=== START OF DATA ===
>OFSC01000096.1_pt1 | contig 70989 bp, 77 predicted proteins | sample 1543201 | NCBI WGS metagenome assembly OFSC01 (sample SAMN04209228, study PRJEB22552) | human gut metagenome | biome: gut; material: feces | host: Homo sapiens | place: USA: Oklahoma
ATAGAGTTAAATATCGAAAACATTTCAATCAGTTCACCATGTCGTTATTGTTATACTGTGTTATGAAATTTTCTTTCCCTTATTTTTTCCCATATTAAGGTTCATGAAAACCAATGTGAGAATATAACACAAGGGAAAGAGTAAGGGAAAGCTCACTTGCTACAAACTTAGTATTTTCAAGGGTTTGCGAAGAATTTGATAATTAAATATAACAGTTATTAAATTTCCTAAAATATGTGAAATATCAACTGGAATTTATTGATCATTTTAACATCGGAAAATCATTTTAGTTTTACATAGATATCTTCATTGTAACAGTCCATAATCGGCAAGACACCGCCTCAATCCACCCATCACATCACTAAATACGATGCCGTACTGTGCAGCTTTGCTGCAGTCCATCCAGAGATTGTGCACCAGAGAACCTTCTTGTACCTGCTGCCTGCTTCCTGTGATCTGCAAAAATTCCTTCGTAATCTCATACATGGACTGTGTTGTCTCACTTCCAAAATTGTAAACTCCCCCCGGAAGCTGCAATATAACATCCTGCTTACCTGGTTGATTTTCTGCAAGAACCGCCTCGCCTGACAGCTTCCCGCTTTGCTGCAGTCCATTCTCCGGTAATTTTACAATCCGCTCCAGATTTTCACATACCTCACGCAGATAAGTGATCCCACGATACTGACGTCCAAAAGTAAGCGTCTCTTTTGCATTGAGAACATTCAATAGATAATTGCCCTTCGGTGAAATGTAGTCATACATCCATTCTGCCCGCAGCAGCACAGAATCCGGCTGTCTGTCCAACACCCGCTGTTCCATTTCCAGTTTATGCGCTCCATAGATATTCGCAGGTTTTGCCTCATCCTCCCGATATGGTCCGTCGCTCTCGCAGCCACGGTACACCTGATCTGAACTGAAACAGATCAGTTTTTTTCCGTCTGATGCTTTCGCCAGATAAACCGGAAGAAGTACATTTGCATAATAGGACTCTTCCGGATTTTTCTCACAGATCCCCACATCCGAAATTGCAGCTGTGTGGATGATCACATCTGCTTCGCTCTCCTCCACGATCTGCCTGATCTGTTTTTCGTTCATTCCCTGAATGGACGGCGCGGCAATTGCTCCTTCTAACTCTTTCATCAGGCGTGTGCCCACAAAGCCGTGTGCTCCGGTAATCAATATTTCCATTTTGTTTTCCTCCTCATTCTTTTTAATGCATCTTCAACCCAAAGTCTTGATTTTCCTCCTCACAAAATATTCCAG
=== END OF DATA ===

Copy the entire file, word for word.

>OFSC01000096.1_pt1 | contig 70989 bp, 77 predicted proteins | sample 1543201 | NCBI WGS metagenome assembly OFSC01 (sample SAMN04209228, study PRJEB22552) | human gut metagenome | biome: gut; material: feces | host: Homo sapiens | place: USA: Oklahoma
ATAGAGTTAAATATCGAAAACATTTCAATCAGTTCACCATGTCGTTATTGTTATACTGTGTTATGAAATTTTCTTTCCCTTATTTTTTCCCATATTAAGGTTCATGAAAACCAATGTGAGAATATAACACAAGGGAAAGAGTAAGGGAAAGCTCACTTGCTACAAACTTAGTATTTTCAAGGGTTTGCGAAGAATTTGATAATTAAATATAACAGTTATTAAATTTCCTAAAATATGTGAAATATCAACTGGAATTTATTGATCATTTTAACATCGGAAAATCATTTTAGTTTTACATAGATATCTTCATTGTAACAGTCCATAATCGGCAAGACACCGCCTCAATCCACCCATCACATCACTAAATACGATGCCGTACTGTGCAGCTTTGCTGCAGTCCATCCAGAGATTGTGCACCAGAGAACCTTCTTGTACCTGCTGCCTGCTTCCTGTGATCTGCAAAAATTCCTTCGTAATCTCATACATGGACTGTGTTGTCTCACTTCCAAAATTGTAAACTCCCCCCGGAAGCTGCAATATAACATCCTGCTTACCTGGTTGATTTTCTGCAAGAACCGCCTCGCCTGACAGCTTCCCGCTTTGCTGCAGTCCATTCTCCGGTAATTTTACAATCCGCTCCAGATTTTCACATACCTCACGCAGATAAGTGATCCCACGATACTGACGTCCAAAAGTAAGCGTCTCTTTTGCATTGAGAACATTCAATAGATAATTGCCCTTCGGTGAAATGTAGTCATACATCCATTCTGCCCGCAGCAGCACAGAATCCGGCTGTCTGTCCAACACCCGCTGTTCCATTTCCAGTTTATGCGCTCCATAGATATTCGCAGGTTTTGCCTCATCCTCCCGATATGGTCCGTCGCTCTCGCAGCCACGGTACACCTGATCTGAACTGAAACAGATCAGTTTTTTTCCGTCTGATGCTTTCGCCAGATAAACCGGAAGAAGTACATTTGCATAATAGGACTCTTCCGGATTTTTCTCACAGATCCCCACATCCGAAATTGCAGCTGTGTGGATGATCACATCTGCTTCGCTCTCCTCCACGATCTGCCTGATCTGTTTTTCGTTCATTCCCTGAATGGACGGCGCGGCAATTGCTCCTTCTAACTCTTTCATCAGGCGTGTGCCCACAAAGCCGTGTGCTCCGGTAATCAATATTTCCATTTTGTTTTCCTCCTCATTCTTTTTAATGCATCTTCAACCCAAAGTCTTGATTTTCCTCCTCACAAAATATTCCAG